A structural model of how the Omicron variant attaches to cells and antibodies sheds light on its behavior and will help in designing neutralizing antibodies, according to researchers.
Using computer models of the spike protein on Omicron’s surface, they analyzed molecular interactions occurring when the spike grabs onto a cell-surface protein called ACE2, the virus’s gateway into the cell.
Metaphorically, the original virus had a handshake with ACE2, but Omicron’s grip “looks more like a couple holding hands with their fingers entwined,” said Joseph Lubin of Rutgers University in New Jersey. The “molecular anatomy” of the grip may assist in explaining how Omicron’s mutations cooperate to help it infect cells, Lubin added.
The research team also modeled the spike with different classes of antibodies trying to attack it. The antibodies attack from different angles, “like a football team’s defense might tackle a ball carrier,” with one person grabbing from behind, another from the front, Lubin said. Some antibodies “appear likely to get shaken off” while others are likely to remain effective. Booster vaccines raise antibody levels, resulting in “more defenders,” which might compensate to some extent for “a weaker grip of an individual antibody,” Lubin said.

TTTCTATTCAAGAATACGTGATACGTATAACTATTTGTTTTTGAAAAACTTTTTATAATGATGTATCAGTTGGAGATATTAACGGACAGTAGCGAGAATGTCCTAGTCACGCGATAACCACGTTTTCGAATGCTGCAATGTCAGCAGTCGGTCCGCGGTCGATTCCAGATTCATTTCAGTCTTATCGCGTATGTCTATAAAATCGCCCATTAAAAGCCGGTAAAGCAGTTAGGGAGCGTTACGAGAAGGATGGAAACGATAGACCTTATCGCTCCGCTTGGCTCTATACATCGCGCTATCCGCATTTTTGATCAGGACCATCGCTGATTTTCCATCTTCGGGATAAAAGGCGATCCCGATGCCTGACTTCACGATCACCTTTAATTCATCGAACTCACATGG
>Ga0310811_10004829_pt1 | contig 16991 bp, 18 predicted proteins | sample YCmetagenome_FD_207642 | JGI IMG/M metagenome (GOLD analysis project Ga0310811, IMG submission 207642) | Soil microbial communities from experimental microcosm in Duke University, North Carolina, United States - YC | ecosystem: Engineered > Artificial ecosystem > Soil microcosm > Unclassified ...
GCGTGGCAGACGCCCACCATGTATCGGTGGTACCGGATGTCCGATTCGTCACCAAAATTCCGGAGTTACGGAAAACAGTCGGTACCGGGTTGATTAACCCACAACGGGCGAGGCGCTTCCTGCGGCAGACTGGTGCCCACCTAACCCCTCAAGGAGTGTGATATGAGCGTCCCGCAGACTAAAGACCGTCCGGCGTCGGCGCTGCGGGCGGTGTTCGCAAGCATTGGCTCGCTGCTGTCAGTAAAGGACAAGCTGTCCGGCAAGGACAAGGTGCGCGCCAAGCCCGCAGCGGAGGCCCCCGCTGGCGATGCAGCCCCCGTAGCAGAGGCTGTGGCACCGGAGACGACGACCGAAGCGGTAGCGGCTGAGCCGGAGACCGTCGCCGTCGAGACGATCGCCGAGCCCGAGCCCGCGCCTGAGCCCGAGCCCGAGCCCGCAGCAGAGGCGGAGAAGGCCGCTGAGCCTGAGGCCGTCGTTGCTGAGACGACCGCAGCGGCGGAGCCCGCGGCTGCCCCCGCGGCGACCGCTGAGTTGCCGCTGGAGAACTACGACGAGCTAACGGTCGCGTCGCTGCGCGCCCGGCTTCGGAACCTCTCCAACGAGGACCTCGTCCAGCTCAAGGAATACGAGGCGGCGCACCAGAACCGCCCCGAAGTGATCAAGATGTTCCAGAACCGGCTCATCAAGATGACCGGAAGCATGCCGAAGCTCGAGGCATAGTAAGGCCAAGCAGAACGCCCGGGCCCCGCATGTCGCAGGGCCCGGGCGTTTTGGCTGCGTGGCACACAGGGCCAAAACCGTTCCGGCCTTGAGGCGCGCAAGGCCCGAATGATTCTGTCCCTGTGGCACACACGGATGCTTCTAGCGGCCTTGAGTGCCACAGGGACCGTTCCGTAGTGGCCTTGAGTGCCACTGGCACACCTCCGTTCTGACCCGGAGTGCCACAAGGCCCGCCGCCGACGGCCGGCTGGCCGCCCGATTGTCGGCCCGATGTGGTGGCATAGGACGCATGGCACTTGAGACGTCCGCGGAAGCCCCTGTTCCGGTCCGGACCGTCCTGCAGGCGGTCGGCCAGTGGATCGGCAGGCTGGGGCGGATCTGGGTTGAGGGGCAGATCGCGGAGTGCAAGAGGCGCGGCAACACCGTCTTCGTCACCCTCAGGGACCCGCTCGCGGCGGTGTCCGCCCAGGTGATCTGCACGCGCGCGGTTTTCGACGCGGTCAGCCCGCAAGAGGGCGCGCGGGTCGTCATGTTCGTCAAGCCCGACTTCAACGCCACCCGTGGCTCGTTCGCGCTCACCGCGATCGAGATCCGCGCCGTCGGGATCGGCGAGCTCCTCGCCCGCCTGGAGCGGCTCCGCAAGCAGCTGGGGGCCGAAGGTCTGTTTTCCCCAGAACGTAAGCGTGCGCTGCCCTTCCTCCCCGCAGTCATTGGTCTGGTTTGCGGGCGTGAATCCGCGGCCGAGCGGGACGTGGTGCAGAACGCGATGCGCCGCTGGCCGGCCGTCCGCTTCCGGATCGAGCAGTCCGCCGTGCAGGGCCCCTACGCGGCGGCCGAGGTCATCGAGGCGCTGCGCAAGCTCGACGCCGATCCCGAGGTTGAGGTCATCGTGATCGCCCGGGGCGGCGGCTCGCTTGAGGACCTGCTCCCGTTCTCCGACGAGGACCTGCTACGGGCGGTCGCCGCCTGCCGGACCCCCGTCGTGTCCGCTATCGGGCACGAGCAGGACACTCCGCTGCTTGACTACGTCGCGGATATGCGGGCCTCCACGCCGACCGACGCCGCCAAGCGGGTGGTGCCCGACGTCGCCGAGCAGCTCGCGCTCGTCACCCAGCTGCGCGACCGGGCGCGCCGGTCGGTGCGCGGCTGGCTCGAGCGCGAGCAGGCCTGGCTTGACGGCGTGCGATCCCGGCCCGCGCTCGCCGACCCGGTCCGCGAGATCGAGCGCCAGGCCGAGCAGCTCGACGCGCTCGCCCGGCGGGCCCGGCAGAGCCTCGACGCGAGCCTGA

The findings, posted on Monday on the website bioRxiv ahead of peer review, need to be verified, “particularly with real-world samples from people,” Lubin said. “While our molecular structure predictions are by no means a final word on Omicron, (we hope) they enable a faster and more effective response from the global community.”